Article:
3 1976 UNCITRAL Rules, Article 26(1).

4 2010 UNCITRAL Rules, Article 26(1).

5 Article 28(1).

6 Article 37(1).

7 SIAC Investment Rules, Article 27.1.

8 ICSID Convention, Article 47 and ICSID Rule 39(3); ICSID AF Rules, Article 46(2).

9 ICSID AF Rules, Article 46(2). See also Christoph H Schreuer, The ICSID Convention: A Commentary (Cambridge University Press, 2nd Ed, 2009), page 763 for examples of cases in which ICSID tribunals departed from the requests in recommending provisional measures.

10 ICSID Rule 39(6); ICSID AF Rules, Article 46(4); 1976 UNCITRAL Rules, Article 26(3); 2010 UNCITRAL Rules, Article 26(9); ICC Rules, Article 28(2); SCC Rules, Article 37(5); SIAC Investment Rules, Article 27.2.

11 ICSID Rule 39(6).

12 Chiara Giorgetti (ed.), Litigating International Investment Disputes: A Practitioner’s Guide (Koninklijke Brill, 2014), pages 196–198.

13 ICSID Convention, Article 26.

14 ICC Rules, Article 28(2); SIAC Investment Rules, Article 27.2.

15 ICSID Rule 39(4); ICSID AF Rules, Article 46(3). Christoph H Schreuer, The ICSID Convention: A Commentary (Cambridge University Press, 2nd Ed, 2009), pages 762–763.

16 UNCITRAL Model Law, Article 17B(2).

17 For ICC practice, see Jason Fry, Simon Greenberg, Francesca Mazza, The Secretariat’s Guide to ICC Arbitration (ICC, 2012), page 291, paragraphs 3–1040.

18 Bernhard von Pezold and Others v. Republic of Zimbabwe, ICSID Case No. ARB/10/15, Directions Concerning Claimants’ Application for Provisional Measures, 12 June 2012.

19 Ibid., paragraph 2.

20 SIAC Investment Rules, Article 27.4.

21 ICC Rules, Article 29(5).

22 Chiara Giorgetti ed, Litigating International Investment Disputes: A Practitioner’s Guide (Koninklijke Brill, 2014), pages 203–205.

23 Koh Swee Yen, ‘The Use of Emergency Arbitrators in Investment Treaty Arbitration’ (2016) 31(3) ICSID Rev 534, page 536; according to the latest available official statistics, 14 emergency proceedings have been commenced under the SCC Rules. See Arbitration Institute of the Stockholm Chamber of Commerce, ‘Statistics’: www.sccinstitute.com/statistics (last accessed on 2 March 2017).

24 Griffin Group v. Poland, see Koh Swee Yen, ‘The Use of Emergency Arbitrators in Investment Treaty Arbitration’ (2016) 31(3) ICSID Rev 534, pages 543–545; Luke E Peterson, ‘Investigation: New Details Emerge About Use of Emergency Arbitrators in Investment Treaty Cases’, IA Reporter (8 October 2015); www.iareporter.com/articles/investigation-new-details-emerge-about-use-of-emergency-arbitrators-in-investment-treaty-cases/ (last accessed on 27 February 2017).

25 TSIKinvest LLC v. The Republic of Moldova, SCC Emergency Arbitration No. EA(2014/053), Emergency Decision on Interim Measures, 29 April 2014, paragraph 66.

26 ICC Rules, Article 28; SCC Rules, Article 37.

27 ICSID Convention, Article 47.

28 ICSID Rule 39(1).

29 2010 UNCITRAL Rules, Article 26.3.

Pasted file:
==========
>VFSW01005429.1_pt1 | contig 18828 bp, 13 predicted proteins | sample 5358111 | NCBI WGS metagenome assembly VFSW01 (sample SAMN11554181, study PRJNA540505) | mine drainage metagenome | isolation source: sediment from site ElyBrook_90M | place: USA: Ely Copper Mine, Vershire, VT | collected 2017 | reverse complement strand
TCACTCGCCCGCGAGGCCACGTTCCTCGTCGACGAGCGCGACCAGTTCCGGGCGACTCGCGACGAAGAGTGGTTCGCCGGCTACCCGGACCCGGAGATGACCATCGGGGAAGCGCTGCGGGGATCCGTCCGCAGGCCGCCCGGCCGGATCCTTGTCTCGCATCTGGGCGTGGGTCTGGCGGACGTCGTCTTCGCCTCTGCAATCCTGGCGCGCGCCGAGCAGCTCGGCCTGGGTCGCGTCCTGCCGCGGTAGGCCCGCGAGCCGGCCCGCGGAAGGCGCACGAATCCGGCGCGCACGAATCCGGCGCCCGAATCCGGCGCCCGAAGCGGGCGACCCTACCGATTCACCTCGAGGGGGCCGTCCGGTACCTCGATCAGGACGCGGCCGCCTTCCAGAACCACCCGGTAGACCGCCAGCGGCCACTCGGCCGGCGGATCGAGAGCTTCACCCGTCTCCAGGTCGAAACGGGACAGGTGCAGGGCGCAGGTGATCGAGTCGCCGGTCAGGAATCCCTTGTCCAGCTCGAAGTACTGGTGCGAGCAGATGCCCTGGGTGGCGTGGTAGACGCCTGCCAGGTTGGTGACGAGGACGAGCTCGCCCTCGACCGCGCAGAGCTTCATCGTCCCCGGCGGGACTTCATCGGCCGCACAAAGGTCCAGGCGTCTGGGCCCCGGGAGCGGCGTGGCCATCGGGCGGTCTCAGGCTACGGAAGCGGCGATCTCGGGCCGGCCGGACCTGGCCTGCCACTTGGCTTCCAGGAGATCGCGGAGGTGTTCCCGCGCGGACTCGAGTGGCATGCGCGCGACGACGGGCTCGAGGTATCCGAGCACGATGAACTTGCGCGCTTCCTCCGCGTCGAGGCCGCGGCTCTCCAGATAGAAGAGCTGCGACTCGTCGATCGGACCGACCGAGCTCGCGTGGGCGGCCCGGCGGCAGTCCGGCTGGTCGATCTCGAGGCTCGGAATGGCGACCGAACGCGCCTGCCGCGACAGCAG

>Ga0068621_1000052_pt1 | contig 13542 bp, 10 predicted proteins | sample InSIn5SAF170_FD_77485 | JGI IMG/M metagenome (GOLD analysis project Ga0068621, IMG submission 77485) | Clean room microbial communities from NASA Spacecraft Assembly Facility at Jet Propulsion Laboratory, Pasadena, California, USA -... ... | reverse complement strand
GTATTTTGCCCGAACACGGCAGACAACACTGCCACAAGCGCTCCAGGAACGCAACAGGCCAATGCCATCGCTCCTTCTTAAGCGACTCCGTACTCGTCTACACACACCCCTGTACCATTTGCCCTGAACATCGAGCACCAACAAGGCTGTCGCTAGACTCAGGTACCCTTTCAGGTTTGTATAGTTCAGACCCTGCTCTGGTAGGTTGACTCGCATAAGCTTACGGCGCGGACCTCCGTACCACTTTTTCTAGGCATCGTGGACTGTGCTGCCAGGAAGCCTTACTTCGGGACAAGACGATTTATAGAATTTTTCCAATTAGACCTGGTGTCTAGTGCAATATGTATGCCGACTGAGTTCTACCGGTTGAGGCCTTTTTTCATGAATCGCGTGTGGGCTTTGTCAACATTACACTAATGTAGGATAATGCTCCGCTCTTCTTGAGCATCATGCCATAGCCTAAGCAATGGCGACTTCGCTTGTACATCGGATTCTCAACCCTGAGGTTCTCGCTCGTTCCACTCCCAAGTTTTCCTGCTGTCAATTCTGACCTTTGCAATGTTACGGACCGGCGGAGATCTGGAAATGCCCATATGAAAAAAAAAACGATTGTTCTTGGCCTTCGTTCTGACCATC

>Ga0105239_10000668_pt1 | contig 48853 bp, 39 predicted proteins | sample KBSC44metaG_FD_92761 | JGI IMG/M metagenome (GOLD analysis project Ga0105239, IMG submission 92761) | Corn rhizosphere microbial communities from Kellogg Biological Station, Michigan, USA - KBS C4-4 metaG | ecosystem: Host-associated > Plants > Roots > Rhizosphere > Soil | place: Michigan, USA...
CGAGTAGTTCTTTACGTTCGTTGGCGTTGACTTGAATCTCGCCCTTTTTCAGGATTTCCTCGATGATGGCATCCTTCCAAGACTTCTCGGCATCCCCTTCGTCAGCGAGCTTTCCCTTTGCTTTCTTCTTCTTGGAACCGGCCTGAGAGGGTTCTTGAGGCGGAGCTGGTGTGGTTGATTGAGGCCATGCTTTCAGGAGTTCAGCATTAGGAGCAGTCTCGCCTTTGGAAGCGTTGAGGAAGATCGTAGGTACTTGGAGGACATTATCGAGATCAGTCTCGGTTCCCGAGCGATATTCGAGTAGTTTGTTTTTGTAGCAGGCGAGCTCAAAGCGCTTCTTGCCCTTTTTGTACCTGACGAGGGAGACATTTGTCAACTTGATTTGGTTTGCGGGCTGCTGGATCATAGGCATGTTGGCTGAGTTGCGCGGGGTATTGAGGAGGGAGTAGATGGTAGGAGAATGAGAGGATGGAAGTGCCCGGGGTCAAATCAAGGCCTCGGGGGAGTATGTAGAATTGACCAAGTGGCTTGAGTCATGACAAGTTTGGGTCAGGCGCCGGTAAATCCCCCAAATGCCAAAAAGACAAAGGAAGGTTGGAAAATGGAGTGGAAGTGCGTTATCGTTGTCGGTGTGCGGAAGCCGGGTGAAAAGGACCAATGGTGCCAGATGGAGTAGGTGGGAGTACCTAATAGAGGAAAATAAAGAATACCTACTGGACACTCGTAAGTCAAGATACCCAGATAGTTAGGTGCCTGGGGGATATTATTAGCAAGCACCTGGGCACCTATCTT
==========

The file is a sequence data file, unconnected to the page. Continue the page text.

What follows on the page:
30 UNCITRAL Model Law, Article 17.

31 Régis Bismuth, ‘Anatomy of the Law and Practice of Interim Protective Measures in International Investment Arbitration’ (2009) 26(6) J. Int’l Arb. 773, pages 814–819; Gabrielle Kaufmann-Kohler and Aurélia Antonietti, ‘Interim Relief in International Investment Agreements’, in Katia Yannaca-Small (ed), Arbitration Under International Investment Agreement: A Guide to the Key Issues (OUP, 2010), page 507, at pages 528–544; Sam Luttrel, ‘ICSID Provisional Measures “In The Round”’ (2015) 31(3) Arb. Int’l 393, pages 398–410. See also Nigel Blackaby, Constantine Partasides, Alan Redfern, Martin Hunter, Redfern and Hunter on International Arbitration (OUP, 2015), paragraphs 5–32, where the authors consider that only necessity and urgency are inherent preconditions to the granting of interim measures.

32 Régis Bismuth, ‘Anatomy of the Law and Practice of Interim Protective Measures in International Investment Arbitration’ (2009) 26(6) J. Int’l Arb. 773, page 812; Gabrielle Kaufmann-Kohler and Aurélia Antonietti, ‘Interim Relief in International Investment Agreements’, in Katia Yannaca-Small (ed), Arbitration Under International Investment Agreement: A Guide to the Key Issues (OUP, 2010), page 507, at page 531.

33 Régis Bismuth, ‘Anatomy of the Law and Practice of Interim Protective Measures in International Investment Arbitration’ (2009) 26(6) J. Int’l Arb. 773, page 812; Gabrielle Kaufmann-Kohler and Aurélia Antonietti, ‘Interim Relief in International Investment Agreements’, in Katia Yannaca-Small (ed), Arbitration Under International Investment Agreement: A Guide to the Key Issues (OUP, 2010), page 507, at page 532; Occidental Petroleum Corporation v. the Republic of Ecuador, ICSID Case No. ARB/06/11, Decision on Provisional Measures, 17 August 2007, paragraph 55.

34 Christoph H Schreuer, The ICSID Convention: A Commentary (Cambridge University Press, 2nd edition, 2009), page 772, paragraph 48.

35 TSIKinvest LLC v. The Republic of Moldova, SCC Emergency Arbitration No. EA(2014/053), Emergency Decision on Interim Measures, 29 April 2014, paragraphs 62–65.

36 Caline Mouawad & Elizabeth Silbert, ‘A Guide To Interim Measures in Investor-State Arbitration’ (2013) 29(3) Arb. Int’l 381, page 399.